Tuesday 14 May 2013

Chirk castle delights

It was a long walk up to Chirk castle – 3 miles by the route they sent us on. If the signs had been clearer, we could have gone by the vehicular exit route, which is only a mile and a half – though it would have been pretty consistently and tiringly uphill. In the end it was worth every ache.

It's quite imposing as you approach from below, though in a friendly sort of way as most of the arrow slits have been replaced by paned windows.

Selwyn, standing guard, gave us a warmer welcome than the 2nd Sir Thomas Myddleton had offered the Royalist troops who took possession for a while. He found the castle difficult to re-capture because he didn't want to bombard the edifice his father had bought for £5000!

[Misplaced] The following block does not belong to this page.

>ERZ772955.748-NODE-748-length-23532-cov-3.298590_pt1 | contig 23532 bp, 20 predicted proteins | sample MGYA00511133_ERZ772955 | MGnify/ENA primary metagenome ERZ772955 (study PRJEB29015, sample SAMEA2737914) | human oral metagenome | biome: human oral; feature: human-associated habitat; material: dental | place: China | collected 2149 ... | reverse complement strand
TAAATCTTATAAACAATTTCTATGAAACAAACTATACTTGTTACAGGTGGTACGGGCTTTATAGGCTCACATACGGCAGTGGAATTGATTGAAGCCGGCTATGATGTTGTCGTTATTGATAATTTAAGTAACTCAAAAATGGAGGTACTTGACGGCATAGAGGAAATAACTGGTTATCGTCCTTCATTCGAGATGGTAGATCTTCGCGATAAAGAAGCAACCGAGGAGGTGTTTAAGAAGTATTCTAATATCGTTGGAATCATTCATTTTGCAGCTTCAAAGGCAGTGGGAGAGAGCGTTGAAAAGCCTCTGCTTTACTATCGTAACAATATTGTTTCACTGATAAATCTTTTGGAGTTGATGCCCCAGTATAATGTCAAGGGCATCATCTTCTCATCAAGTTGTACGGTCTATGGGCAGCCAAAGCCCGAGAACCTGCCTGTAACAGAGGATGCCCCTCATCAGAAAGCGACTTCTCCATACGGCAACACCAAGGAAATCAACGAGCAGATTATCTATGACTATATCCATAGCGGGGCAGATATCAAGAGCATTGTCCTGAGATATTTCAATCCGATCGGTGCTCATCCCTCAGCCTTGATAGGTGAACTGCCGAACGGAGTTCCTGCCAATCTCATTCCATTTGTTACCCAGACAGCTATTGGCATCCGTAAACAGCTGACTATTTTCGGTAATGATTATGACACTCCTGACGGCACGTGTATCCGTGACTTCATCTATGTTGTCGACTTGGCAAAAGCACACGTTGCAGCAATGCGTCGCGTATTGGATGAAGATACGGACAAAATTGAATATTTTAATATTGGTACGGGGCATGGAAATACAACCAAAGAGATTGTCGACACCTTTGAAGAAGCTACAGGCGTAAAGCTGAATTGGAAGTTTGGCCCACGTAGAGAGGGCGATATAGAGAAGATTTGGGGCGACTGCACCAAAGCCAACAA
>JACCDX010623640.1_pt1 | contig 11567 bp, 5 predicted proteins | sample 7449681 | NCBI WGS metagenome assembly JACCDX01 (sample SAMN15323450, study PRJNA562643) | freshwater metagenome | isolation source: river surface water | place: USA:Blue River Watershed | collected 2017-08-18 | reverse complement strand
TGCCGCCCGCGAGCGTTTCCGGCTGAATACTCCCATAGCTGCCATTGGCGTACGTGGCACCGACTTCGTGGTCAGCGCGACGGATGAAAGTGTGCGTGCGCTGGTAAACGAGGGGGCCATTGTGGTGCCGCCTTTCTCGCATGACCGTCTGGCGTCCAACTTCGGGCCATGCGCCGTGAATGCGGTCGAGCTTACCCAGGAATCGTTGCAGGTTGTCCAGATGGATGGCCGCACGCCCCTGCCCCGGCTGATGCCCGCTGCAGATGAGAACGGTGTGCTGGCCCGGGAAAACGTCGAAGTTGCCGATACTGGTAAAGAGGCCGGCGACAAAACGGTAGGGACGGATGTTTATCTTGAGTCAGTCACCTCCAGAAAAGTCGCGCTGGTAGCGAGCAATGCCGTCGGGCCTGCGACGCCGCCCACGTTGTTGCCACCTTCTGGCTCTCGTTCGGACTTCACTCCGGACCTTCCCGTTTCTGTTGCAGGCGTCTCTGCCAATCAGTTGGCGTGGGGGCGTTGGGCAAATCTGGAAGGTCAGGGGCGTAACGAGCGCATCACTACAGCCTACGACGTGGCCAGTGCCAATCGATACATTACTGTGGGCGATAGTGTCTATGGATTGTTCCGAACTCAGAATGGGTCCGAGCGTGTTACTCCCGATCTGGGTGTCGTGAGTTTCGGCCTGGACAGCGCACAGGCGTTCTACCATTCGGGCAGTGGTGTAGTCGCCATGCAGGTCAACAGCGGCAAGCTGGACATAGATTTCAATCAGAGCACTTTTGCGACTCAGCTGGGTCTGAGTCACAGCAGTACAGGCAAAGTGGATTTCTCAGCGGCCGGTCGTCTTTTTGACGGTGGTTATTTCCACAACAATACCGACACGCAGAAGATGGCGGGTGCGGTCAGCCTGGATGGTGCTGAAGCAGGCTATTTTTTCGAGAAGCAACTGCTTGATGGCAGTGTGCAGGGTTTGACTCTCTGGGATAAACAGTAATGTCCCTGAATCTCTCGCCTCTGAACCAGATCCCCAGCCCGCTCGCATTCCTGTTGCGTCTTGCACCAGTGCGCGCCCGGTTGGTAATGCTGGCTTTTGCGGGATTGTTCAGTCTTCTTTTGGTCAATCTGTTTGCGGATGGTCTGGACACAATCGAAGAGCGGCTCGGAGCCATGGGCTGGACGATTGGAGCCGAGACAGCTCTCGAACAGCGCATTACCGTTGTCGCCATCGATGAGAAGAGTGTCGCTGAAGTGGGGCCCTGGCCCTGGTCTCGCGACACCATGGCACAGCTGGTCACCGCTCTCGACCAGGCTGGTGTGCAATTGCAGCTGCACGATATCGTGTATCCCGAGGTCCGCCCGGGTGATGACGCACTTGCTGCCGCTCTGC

Part of the mediaeval fortress section survives. Sir Thomas's room:

The convenience stop / long drop.


with enticing designer staircase

and miscreant awaiting their just deserts (or just dessert).

The section converted for more regular residence has much in common with other National Trust properties – displays of period furniture, period art and laundry equipment. But some of the contents brought particular delight. The 1742 Burkat Shudi harpsichord:

The library had been intelligently stocked and is the subject of much conservation and care.

However, for me, the star of the show was this 1882 Broadwood grand piano.

In its time, it has been played by George Gershwin, Cole Porter, Noël Coward and Winston Churchill.

And now by yours truly.